“Good,” Alessandro replied, continuing to smash whatever was in the mortar with probably more force than such a task required. “Is this going to happen all the time?”
“No,” Elena said. “Or at least, I can’t speak for Victoria, since she seems to do what she wants, but Belshegar said he wouldn’t come back unless I invited him. And I won’t,” she added after Alessandro shot her a dubious glance from under his straight black brows. “Not unless there’s a really good reason.”
“Which would be…?”
She shrugged and went over to the cupboard to get a glass. “I don’t know. Like if the house catches fire or something and I need him to rescue us from upstairs. That kind of thing.”
Alessandro didn’t say anything else, but she got the impression he wasn’t impressed by even such an extreme contingency. Maybe he was worried she’d start thinking up all sorts of reasons to have her demon friend drop by, reasons that didn’t have anything to do with the house catching on fire.
“Can I help with something?” she asked then, figuring she should do what she could to steer the conversation to other, safer topics.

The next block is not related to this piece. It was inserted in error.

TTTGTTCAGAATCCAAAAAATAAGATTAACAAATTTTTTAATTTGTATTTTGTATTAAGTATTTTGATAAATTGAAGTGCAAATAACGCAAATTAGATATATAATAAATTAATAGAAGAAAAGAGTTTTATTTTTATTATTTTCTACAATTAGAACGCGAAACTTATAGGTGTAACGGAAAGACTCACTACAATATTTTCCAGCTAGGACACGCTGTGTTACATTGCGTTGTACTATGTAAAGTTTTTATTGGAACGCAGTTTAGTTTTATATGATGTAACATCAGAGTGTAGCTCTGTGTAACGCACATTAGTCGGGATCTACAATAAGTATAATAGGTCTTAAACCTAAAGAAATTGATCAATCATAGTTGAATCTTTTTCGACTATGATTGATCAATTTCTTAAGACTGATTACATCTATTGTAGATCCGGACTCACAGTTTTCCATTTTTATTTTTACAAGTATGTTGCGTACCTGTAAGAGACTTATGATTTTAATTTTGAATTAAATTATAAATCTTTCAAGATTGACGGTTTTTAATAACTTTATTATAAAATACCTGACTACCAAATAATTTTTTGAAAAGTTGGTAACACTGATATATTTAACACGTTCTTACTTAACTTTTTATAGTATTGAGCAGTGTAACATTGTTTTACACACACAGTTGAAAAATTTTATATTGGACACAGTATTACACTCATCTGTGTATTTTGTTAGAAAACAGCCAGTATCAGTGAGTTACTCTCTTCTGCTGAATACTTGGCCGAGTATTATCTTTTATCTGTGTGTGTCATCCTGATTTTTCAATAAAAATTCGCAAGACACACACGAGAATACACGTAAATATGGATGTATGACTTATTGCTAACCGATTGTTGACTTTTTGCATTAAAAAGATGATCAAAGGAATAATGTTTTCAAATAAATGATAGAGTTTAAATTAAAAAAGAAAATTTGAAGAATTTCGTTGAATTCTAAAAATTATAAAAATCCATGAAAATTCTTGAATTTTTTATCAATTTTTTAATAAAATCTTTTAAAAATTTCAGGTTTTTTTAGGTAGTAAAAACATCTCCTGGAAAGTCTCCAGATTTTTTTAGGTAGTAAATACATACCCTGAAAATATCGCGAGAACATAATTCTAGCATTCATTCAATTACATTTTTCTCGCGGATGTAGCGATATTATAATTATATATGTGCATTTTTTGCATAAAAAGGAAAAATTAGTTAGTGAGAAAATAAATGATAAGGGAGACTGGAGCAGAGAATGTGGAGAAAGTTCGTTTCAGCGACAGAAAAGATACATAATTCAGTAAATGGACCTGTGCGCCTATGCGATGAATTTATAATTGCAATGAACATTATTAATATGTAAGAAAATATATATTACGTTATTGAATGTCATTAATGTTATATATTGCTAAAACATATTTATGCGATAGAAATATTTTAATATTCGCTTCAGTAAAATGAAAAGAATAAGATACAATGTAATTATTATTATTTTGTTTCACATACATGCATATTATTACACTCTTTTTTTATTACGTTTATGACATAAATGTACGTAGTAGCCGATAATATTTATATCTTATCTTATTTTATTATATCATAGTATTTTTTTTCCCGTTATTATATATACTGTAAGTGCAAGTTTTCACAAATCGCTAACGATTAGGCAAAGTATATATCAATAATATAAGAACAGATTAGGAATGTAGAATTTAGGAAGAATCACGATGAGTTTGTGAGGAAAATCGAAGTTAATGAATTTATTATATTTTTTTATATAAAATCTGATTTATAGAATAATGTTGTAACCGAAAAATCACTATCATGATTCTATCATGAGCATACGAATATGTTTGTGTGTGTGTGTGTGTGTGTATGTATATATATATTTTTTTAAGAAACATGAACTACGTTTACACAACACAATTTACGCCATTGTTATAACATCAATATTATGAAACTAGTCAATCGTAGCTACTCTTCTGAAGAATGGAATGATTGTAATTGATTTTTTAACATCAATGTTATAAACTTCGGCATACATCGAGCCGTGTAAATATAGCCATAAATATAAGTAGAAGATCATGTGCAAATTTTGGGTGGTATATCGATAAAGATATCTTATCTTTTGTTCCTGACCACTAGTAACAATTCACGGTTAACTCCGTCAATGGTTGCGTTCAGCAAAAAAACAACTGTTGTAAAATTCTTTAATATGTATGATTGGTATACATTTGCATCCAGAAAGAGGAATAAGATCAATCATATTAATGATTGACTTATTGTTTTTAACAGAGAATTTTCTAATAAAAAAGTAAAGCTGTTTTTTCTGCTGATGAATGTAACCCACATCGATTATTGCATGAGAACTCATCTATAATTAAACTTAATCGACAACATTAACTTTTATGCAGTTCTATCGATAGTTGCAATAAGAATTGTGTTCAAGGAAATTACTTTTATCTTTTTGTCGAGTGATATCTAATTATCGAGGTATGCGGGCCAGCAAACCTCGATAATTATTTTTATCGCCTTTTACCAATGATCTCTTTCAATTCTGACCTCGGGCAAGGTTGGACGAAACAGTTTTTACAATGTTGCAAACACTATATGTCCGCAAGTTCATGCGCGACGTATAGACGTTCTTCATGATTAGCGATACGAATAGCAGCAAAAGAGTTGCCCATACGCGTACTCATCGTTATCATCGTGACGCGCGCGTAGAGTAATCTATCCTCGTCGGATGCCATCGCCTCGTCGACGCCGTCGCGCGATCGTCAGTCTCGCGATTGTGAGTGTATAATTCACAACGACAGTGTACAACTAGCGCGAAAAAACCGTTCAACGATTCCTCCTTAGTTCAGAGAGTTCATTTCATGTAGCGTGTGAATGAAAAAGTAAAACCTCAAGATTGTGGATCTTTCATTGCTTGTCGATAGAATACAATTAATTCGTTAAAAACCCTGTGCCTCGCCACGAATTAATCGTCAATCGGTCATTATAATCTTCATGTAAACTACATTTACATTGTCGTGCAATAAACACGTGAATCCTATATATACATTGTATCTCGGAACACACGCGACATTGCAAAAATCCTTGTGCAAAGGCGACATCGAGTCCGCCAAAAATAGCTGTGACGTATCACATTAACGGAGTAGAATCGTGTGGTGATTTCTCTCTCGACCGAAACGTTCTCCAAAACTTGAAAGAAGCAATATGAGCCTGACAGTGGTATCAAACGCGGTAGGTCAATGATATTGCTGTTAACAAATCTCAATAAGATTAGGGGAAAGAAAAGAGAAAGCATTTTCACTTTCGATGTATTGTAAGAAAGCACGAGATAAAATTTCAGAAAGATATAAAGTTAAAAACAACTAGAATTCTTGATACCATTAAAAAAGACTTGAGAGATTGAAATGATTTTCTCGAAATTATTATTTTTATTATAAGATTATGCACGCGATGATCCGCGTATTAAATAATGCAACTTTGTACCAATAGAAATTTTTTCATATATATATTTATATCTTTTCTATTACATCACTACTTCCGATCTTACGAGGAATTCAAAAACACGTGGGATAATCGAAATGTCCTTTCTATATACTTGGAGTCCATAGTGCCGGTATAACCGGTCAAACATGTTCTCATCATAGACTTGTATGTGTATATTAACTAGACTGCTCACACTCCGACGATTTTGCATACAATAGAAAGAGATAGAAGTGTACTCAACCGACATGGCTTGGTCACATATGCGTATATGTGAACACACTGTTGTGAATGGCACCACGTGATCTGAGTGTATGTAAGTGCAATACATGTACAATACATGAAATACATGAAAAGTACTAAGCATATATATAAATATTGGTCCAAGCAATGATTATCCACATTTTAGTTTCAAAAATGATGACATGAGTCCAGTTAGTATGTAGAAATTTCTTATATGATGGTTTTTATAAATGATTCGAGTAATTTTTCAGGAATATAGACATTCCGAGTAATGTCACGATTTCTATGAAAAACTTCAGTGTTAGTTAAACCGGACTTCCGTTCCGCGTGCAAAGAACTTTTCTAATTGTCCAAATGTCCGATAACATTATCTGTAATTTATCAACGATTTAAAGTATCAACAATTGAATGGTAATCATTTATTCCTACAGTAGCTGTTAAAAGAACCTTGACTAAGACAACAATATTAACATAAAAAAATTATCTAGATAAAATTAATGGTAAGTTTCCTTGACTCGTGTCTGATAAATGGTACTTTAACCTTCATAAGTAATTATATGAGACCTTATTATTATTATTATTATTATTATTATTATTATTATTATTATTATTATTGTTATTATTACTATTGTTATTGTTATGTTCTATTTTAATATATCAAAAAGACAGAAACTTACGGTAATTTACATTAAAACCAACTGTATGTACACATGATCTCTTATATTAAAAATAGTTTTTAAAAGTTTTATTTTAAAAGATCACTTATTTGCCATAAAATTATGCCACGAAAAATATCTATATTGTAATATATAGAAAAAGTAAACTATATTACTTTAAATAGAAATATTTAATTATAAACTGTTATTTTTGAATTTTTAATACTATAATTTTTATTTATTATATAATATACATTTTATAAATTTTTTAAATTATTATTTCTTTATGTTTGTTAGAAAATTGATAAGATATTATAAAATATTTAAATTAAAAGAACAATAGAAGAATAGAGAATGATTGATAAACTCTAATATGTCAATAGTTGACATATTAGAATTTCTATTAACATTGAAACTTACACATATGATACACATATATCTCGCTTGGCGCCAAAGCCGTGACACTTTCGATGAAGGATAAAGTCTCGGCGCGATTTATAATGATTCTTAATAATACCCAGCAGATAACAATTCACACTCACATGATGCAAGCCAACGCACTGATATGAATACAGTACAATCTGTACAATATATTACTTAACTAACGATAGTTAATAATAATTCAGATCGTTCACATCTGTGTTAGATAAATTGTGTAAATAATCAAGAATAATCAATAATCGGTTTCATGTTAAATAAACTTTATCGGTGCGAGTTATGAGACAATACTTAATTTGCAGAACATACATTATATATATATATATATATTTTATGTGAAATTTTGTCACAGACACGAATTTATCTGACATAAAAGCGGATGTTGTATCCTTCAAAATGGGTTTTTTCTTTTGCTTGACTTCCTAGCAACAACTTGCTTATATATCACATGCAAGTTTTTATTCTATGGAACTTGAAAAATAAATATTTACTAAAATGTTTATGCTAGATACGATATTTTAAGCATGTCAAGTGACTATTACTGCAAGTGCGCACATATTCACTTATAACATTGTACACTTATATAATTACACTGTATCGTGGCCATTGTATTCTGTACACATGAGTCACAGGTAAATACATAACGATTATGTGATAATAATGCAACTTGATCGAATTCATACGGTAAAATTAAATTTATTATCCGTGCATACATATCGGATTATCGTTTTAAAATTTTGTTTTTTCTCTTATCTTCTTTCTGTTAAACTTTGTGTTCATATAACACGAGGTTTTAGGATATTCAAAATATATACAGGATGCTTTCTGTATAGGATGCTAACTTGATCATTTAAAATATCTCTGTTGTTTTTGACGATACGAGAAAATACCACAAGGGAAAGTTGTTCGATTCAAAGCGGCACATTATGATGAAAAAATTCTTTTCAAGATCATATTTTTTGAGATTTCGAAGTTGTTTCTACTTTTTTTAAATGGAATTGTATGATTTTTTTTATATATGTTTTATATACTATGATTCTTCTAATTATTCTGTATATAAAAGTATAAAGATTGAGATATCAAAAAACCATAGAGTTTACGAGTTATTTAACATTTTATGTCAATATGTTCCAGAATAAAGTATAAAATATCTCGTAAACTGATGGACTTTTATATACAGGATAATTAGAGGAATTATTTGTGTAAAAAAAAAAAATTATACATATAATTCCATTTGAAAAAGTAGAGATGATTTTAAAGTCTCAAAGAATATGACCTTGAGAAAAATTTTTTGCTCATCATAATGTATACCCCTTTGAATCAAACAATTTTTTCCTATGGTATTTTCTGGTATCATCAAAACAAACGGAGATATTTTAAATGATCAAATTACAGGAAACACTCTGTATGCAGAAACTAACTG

However, it seemed that right then, there weren’t any safe topics with Alessandro. “No,” he said shortly. “I work better by myself.”
Of course you do, she thought with an inner scowl. However, since she refused to let him see how much he was getting to her, she said, in as light a tone as possible, “Okay. Guess I’ll go watch TV or something, since you do everything so much better by yourself.”
And then she left the kitchen before he had a chance to reply.
Maybe Victoria was teaching her a thing or two about getting in the last word.
Alessandro ignored Elena’s parting shot. Or at least, he tried to focus on what he was doing, rather than the sharp edge to her voice as she all but flounced from the room, but he didn’t know whether he was entirely successful. No, she hadn’t distracted him from his work, and yet he couldn’t seem to forget the flash in her storm-hued eyes before she turned away with a swing of her long brown hair.
Did she really care all that much whether she spent any time with him? They didn’t even know each other.